"We see no need to conduct an audit of the assessor's office," said Loudon County Mayor Estelle Herron.
Loudon County Commission at an upcoming meeting will move to appoint a new assessor to fill the remainder of Jenkins' term, she said. In the meantime, Herron said she has full confidence in the experienced staff at the assessor's office.
"I want to assure all the citizens of Loudon County that the assessor's office will continue to function properly through this transition period," Herron said.
Jenkins, found dead in his home in Lenoir City on Monday, was appointed assessor in 2006 and elected in 2008.
A spokesman for the Tennessee Comptroller of the Treasury said Thursday that any decision to audit the Loudon County office or any office would have to be based on the receipt of credible information that such an audit was needed. The manner of death of a public official would not necessarily be grounds for an audit, Blake Fontenay said.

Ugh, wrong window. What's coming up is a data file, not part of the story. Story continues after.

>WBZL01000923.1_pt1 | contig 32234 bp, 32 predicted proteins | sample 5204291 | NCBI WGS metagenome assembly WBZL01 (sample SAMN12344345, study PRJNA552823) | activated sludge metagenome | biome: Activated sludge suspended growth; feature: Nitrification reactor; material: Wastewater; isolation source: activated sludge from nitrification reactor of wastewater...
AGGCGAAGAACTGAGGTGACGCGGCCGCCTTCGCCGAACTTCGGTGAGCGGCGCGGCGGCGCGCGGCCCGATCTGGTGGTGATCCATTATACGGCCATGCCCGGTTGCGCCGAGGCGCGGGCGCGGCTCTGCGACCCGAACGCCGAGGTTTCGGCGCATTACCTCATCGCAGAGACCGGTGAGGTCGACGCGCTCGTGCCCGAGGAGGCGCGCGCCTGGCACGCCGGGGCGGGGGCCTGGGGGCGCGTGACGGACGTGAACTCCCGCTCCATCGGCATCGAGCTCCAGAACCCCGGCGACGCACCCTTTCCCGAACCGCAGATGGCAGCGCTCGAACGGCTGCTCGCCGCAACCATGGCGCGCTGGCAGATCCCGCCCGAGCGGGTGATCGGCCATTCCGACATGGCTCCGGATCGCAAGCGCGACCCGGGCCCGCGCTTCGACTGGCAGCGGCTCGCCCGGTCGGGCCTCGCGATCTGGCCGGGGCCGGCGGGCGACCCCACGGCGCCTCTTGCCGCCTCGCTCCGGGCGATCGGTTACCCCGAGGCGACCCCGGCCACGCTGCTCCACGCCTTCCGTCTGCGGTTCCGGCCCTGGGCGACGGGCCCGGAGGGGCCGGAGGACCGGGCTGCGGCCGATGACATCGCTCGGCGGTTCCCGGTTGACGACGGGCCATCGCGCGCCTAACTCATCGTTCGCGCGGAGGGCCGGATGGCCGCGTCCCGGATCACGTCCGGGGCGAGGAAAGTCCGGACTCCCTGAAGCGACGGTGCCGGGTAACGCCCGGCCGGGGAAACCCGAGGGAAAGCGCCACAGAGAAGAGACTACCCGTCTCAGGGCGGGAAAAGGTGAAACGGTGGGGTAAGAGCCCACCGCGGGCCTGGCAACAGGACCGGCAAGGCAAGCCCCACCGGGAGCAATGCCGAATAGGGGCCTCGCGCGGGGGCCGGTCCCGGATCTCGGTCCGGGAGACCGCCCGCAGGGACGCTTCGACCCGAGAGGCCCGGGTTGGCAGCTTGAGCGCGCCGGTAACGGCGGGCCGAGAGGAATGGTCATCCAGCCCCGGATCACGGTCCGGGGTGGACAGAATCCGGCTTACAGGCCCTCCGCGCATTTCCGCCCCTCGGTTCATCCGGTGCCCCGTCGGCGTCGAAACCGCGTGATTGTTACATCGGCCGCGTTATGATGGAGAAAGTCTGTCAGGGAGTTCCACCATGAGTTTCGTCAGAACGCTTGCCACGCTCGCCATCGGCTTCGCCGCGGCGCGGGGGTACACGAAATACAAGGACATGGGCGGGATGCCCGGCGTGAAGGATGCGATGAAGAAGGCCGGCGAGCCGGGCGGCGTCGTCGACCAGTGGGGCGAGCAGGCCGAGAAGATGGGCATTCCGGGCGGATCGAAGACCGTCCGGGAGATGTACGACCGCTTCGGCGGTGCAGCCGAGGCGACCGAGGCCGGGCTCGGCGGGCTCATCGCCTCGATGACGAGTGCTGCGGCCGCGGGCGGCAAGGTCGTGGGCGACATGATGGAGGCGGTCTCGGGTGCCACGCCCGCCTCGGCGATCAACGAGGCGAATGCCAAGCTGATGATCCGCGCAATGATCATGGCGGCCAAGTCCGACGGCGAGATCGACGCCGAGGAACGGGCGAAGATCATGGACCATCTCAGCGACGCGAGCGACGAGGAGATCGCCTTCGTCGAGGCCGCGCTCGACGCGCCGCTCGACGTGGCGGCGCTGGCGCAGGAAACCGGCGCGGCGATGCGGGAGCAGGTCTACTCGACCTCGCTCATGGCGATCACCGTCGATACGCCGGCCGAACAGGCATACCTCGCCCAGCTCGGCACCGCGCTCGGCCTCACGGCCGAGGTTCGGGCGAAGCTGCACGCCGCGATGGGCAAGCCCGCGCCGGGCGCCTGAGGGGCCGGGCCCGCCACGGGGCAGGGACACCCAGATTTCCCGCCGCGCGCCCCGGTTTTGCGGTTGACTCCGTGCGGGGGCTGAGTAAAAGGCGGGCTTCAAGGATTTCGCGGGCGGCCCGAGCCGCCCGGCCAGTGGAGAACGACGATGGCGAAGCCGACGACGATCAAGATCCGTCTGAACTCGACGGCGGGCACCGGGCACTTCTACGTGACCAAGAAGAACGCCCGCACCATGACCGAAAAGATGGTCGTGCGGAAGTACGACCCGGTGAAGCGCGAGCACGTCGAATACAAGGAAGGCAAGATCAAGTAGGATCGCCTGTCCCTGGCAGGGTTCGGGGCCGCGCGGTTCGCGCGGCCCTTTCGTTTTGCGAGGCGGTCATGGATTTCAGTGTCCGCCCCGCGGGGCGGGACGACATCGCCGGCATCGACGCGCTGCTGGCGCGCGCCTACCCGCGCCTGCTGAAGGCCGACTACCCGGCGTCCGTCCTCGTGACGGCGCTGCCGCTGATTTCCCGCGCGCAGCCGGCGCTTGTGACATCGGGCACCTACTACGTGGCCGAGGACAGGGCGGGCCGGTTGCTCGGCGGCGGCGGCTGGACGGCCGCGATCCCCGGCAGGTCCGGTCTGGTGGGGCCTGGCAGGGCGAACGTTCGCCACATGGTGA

"We would have to look at each set of circumstances," Fontenay said.
Tennessee Bureau of Investigation spokeswoman Kristin Helm said Thursday that the TBI is not investigating Jenkins' death or the Loudon County Assessor's Office. Reports circulating that the TBI had removed items from Jenkins' office after his death are not correct, she said.